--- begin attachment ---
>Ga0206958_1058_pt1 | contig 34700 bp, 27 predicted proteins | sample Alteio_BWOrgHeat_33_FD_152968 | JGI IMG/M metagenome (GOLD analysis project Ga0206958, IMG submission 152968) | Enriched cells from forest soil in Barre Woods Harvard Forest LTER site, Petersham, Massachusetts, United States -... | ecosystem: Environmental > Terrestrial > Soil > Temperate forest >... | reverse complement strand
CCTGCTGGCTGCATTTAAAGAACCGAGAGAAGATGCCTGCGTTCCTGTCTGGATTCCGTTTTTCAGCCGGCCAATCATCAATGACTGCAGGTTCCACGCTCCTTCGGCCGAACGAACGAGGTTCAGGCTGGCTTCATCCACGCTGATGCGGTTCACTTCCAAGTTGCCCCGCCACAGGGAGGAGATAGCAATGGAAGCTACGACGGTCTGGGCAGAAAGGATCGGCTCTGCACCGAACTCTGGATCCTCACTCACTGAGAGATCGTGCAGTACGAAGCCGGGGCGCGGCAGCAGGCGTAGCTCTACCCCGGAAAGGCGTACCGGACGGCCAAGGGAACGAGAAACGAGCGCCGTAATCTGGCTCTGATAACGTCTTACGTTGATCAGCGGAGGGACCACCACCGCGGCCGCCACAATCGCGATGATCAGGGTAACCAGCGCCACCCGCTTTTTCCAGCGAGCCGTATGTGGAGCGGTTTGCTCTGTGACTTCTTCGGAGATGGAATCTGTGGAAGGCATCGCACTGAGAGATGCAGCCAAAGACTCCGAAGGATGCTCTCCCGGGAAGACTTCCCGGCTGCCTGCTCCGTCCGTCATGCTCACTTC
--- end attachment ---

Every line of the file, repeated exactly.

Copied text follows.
>Ga0206958_1058_pt1 | contig 34700 bp, 27 predicted proteins | sample Alteio_BWOrgHeat_33_FD_152968 | JGI IMG/M metagenome (GOLD analysis project Ga0206958, IMG submission 152968) | Enriched cells from forest soil in Barre Woods Harvard Forest LTER site, Petersham, Massachusetts, United States -... | ecosystem: Environmental > Terrestrial > Soil > Temperate forest >... | reverse complement strand
CCTGCTGGCTGCATTTAAAGAACCGAGAGAAGATGCCTGCGTTCCTGTCTGGATTCCGTTTTTCAGCCGGCCAATCATCAATGACTGCAGGTTCCACGCTCCTTCGGCCGAACGAACGAGGTTCAGGCTGGCTTCATCCACGCTGATGCGGTTCACTTCCAAGTTGCCCCGCCACAGGGAGGAGATAGCAATGGAAGCTACGACGGTCTGGGCAGAAAGGATCGGCTCTGCACCGAACTCTGGATCCTCACTCACTGAGAGATCGTGCAGTACGAAGCCGGGGCGCGGCAGCAGGCGTAGCTCTACCCCGGAAAGGCGTACCGGACGGCCAAGGGAACGAGAAACGAGCGCCGTAATCTGGCTCTGATAACGTCTTACGTTGATCAGCGGAGGGACCACCACCGCGGCCGCCACAATCGCGATGATCAGGGTAACCAGCGCCACCCGCTTTTTCCAGCGAGCCGTATGTGGAGCGGTTTGCTCTGTGACTTCTTCGGAGATGGAATCTGTGGAAGGCATCGCACTGAGAGATGCAGCCAAAGACTCCGAAGGATGCTCTCCCGGGAAGACTTCCCGGCTGCCTGCTCCGTCCGTCATGCTCACTTC